The Dreadful Sickle Cell Pain May Have Finally Arrived

When her son cries, a columnist fears it's the advent of crises — then responds

Somi Igbene, PhD avatar

by Somi Igbene, PhD |

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I’ve depended on optimism to protect my sanity, but I’ve always known I needed to be realistic.

Sickle cell disease affects people on a spectrum, and pain is always a feature no matter where someone lies on that spectrum. My son, a 2-year-old with sickle cell, and I have been lucky so far, but the pain, the part of sickle cell disease I’ve been dreading and wishing away, may have finally arrived, and I’m distraught!

I say “may” because I’m not 100% certain, but what else could explain his sudden crying outbursts? They’ve happened twice since we officially moved into autumn, and each episode lasted no longer than two minutes, but they’ve both been heartbreaking.

He cries. He won’t let anyone touch him. And while crying, he shouts “why” repeatedly. While he cries, I have to hold back my tears, and in my head, I ask myself why, too. Why him? Why this?

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Oh, how that question brings back all the painful thoughts and emotions I went through in the early days. They haven’t gone away. I still go through them occasionally, but I do so now from a place of strength and wisdom.

Drawing on the strength, I’ve begun reassessing what I can do to optimize his care plan and stop the pain from happening frequently. I know the colder weather is a trigger, so besides my turning on the heating, he’s started wearing extra layers of clothing. He hates wearing socks, so I’m constantly chasing after him to keep them on. It’d be funny, but it’s not funny.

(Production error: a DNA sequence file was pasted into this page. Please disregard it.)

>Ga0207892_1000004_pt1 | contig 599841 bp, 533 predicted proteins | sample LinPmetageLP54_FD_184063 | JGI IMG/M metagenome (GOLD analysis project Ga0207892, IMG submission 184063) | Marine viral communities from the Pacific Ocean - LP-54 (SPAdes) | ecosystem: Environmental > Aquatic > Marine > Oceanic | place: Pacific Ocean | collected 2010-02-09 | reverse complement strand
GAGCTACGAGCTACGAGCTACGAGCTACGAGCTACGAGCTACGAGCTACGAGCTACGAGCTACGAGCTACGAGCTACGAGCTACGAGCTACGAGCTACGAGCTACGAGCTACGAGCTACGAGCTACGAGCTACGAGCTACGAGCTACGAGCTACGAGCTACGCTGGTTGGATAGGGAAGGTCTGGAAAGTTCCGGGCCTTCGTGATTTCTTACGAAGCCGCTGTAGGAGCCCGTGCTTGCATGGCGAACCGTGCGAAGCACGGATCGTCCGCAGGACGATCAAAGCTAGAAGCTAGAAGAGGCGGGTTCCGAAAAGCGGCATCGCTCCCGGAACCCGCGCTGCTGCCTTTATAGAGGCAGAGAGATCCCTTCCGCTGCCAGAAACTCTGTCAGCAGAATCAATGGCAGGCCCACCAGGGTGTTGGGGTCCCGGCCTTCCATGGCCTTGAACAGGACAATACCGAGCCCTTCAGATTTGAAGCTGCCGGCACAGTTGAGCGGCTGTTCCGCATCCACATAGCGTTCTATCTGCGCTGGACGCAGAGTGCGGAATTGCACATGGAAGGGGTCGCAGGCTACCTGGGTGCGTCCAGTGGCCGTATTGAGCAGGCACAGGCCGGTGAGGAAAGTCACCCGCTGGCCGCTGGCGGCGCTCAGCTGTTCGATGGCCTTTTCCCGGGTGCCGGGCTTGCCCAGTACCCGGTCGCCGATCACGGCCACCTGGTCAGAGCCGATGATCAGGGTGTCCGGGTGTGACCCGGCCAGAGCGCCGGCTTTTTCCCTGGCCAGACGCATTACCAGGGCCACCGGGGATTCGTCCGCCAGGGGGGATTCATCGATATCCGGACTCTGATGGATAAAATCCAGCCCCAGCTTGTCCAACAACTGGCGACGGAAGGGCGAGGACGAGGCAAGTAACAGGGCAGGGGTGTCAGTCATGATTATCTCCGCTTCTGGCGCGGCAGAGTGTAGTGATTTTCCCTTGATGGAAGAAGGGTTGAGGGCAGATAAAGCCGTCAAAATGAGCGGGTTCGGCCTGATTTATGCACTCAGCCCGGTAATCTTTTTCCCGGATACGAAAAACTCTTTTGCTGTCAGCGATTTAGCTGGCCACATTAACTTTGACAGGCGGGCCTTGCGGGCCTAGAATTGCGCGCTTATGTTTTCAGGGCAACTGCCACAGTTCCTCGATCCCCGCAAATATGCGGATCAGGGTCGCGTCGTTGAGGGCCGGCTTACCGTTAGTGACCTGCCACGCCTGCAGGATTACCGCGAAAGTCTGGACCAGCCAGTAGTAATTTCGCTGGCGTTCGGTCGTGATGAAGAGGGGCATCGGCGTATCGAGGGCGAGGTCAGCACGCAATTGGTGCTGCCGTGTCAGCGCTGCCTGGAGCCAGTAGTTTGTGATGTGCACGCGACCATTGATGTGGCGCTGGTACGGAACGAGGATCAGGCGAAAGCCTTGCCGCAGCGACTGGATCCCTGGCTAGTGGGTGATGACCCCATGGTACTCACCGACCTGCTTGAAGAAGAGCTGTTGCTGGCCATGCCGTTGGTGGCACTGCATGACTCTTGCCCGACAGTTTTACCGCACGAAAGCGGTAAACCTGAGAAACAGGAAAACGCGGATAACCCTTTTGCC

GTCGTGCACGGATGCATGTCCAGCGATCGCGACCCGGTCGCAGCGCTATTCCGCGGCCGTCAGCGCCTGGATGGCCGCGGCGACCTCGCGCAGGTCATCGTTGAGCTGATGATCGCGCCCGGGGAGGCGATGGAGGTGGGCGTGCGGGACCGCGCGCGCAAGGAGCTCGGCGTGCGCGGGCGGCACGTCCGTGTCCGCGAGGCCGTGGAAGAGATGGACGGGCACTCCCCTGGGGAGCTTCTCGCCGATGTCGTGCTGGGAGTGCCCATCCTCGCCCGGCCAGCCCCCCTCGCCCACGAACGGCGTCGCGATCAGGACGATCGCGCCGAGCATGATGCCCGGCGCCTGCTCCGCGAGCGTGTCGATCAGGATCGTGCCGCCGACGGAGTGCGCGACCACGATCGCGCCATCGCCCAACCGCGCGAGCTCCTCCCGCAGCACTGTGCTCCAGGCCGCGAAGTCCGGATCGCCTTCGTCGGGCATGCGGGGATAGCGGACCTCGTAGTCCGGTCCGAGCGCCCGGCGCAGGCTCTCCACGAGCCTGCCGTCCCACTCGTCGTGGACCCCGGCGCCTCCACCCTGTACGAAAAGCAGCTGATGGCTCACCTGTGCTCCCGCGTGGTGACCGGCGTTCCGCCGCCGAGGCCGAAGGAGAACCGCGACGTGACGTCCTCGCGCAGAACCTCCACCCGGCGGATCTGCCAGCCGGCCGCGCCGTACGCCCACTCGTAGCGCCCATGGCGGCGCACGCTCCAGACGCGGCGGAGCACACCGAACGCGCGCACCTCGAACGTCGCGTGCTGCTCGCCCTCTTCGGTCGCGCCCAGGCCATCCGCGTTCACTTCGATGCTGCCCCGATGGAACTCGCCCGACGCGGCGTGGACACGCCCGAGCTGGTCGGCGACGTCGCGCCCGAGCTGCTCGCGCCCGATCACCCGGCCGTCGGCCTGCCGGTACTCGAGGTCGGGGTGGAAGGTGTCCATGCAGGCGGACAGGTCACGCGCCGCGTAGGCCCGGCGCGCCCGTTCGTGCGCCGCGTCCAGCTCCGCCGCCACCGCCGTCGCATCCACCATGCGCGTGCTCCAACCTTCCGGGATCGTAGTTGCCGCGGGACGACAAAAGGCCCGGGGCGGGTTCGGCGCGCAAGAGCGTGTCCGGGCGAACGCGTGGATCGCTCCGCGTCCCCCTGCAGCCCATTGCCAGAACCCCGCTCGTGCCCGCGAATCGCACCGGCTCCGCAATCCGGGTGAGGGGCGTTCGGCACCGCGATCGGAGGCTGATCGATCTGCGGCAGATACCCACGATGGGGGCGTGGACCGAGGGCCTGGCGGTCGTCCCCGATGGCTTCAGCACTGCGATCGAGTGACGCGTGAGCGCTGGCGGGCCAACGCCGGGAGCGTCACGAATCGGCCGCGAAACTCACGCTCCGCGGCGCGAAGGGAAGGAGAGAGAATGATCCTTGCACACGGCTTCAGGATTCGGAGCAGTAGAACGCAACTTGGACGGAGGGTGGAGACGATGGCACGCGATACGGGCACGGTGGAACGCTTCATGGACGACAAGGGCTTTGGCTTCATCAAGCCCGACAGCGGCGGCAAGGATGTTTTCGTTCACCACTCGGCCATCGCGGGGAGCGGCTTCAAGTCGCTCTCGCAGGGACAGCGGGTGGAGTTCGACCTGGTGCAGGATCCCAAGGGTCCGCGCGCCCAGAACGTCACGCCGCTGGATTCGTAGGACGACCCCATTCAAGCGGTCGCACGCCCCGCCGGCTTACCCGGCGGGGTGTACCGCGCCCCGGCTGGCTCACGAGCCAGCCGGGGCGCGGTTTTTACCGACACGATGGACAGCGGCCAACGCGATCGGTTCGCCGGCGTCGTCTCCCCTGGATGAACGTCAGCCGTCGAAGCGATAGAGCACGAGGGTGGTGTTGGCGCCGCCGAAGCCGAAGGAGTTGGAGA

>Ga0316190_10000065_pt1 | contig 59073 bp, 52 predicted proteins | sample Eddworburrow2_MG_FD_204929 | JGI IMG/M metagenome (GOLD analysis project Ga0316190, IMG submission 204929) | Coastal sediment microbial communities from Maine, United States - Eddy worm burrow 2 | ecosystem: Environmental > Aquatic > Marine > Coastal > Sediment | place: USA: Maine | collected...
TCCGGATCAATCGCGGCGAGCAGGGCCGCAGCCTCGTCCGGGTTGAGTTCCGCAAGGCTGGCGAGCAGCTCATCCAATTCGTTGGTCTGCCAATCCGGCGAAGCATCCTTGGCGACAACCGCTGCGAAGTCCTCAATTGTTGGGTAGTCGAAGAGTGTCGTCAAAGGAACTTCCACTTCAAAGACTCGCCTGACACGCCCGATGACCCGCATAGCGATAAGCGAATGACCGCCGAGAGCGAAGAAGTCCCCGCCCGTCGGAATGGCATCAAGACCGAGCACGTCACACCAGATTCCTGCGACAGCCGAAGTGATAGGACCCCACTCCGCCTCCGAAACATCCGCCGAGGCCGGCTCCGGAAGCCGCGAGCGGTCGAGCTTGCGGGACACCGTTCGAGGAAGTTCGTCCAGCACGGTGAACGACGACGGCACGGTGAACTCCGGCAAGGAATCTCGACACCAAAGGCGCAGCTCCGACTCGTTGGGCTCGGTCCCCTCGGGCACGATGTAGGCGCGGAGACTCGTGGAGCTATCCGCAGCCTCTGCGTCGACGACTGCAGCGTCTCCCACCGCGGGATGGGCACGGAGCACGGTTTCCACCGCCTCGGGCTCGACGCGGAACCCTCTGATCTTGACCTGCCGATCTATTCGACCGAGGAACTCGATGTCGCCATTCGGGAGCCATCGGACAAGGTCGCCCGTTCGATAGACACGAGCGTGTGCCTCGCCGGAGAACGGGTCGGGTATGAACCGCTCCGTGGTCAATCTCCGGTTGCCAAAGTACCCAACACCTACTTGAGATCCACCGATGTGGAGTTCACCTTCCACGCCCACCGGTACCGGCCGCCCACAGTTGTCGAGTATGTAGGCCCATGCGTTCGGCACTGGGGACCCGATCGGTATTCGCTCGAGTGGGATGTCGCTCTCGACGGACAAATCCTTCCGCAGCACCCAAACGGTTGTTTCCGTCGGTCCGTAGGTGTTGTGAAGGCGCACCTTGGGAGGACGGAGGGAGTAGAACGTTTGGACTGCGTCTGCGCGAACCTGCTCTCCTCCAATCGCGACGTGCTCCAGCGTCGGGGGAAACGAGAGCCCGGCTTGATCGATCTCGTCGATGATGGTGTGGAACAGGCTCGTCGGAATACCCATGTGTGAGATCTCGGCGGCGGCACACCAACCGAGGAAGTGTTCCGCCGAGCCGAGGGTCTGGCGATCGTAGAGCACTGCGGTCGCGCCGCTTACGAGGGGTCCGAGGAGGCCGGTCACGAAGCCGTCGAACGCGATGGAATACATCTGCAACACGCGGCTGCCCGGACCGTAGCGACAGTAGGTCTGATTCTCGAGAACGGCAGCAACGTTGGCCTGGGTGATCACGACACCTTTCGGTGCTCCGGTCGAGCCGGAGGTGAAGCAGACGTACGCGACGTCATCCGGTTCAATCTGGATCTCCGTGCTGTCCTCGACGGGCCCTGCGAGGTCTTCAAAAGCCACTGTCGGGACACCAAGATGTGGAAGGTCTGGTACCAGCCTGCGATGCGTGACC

He’s usually very good at drinking plenty of water. We need to keep that up and ensure that his water is as warm as tolerable. I’ve also got to ensure that snacks like yogurt, which he’ll normally eat cool, get warm before he eats them. A lot of colds and other infections are going around now, so I’m making sure hands are kept clean and that he avoids ill people.

I’m still giving him a Mediterranean-style diet with plenty of fruits, vegetables, whole grains, nuts, yogurt, beans, and fish. I must admit that it’s been challenging recently to get him to eat certain foods, especially vegetables.

In early days he’d eat everything I offered, but nowadays, he picks at things and refuses others. I know it’s normal for his age, but it worries me because I know diet is essential for managing sickle cell. I’m trying everything from blending vegetables into stews to chopping them into fun shapes and playing airplane food games to get him to eat certain foods. It doesn’t always work, but we’re getting by.

The best I can do is my best, which I’ll continue to do.

Note: Sickle Cell Disease News is strictly a news and information website about the disease. It does not provide medical advice, diagnosis, or treatment. This content is not intended to be a substitute for professional medical advice, diagnosis, or treatment. Always seek the advice of your physician or other qualified health provider with any questions you may have regarding a medical condition. Never disregard professional medical advice or delay in seeking it because of something you have read on this website. The opinions expressed in this column are not those of Sickle Cell Disease News or its parent company, BioNews, and are intended to spark discussion about issues pertaining to sickle cell disease.


Cecil Creasy avatar

Cecil Creasy

With clinical trials for a "functional" cure to SCD in the final stages of FDA approval, I'm puzzled why these fantastic advances have been almost completely ignored by the media. I'm not the FDA or an affiliate, but certainly two companies have partnered to make a huge benefit to Sickle Cell afflicted patients...Vertex Pharmaceutical and CrispR Therapeutics. Where are the comments?


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